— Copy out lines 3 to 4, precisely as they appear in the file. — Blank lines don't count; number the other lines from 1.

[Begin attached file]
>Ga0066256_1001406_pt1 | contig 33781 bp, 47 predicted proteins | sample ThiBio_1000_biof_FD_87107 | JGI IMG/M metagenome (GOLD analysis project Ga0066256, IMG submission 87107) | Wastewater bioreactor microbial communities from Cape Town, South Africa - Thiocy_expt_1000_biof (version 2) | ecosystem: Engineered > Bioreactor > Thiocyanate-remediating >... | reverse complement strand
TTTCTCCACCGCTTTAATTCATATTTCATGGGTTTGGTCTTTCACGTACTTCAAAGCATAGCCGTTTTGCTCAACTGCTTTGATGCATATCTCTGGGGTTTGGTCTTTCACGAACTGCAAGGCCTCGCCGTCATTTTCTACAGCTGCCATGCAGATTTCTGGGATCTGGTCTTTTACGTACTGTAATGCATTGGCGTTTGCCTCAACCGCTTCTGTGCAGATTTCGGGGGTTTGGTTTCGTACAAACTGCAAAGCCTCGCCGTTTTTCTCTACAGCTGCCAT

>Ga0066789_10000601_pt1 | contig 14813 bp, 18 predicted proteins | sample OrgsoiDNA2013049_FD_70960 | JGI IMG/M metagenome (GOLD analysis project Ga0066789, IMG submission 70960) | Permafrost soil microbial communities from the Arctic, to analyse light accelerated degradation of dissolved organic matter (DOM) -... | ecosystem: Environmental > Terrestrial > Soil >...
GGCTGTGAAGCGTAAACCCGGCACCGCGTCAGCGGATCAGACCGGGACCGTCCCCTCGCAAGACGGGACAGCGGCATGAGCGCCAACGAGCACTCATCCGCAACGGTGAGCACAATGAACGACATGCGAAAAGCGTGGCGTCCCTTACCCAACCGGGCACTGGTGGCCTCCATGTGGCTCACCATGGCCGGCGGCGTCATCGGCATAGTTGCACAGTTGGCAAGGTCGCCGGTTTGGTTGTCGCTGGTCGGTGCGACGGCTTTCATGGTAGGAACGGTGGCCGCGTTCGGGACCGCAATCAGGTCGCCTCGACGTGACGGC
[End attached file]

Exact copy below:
>Ga0066789_10000601_pt1 | contig 14813 bp, 18 predicted proteins | sample OrgsoiDNA2013049_FD_70960 | JGI IMG/M metagenome (GOLD analysis project Ga0066789, IMG submission 70960) | Permafrost soil microbial communities from the Arctic, to analyse light accelerated degradation of dissolved organic matter (DOM) -... | ecosystem: Environmental > Terrestrial > Soil >...
GGCTGTGAAGCGTAAACCCGGCACCGCGTCAGCGGATCAGACCGGGACCGTCCCCTCGCAAGACGGGACAGCGGCATGAGCGCCAACGAGCACTCATCCGCAACGGTGAGCACAATGAACGACATGCGAAAAGCGTGGCGTCCCTTACCCAACCGGGCACTGGTGGCCTCCATGTGGCTCACCATGGCCGGCGGCGTCATCGGCATAGTTGCACAGTTGGCAAGGTCGCCGGTTTGGTTGTCGCTGGTCGGTGCGACGGCTTTCATGGTAGGAACGGTGGCCGCGTTCGGGACCGCAATCAGGTCGCCTCGACGTGACGGC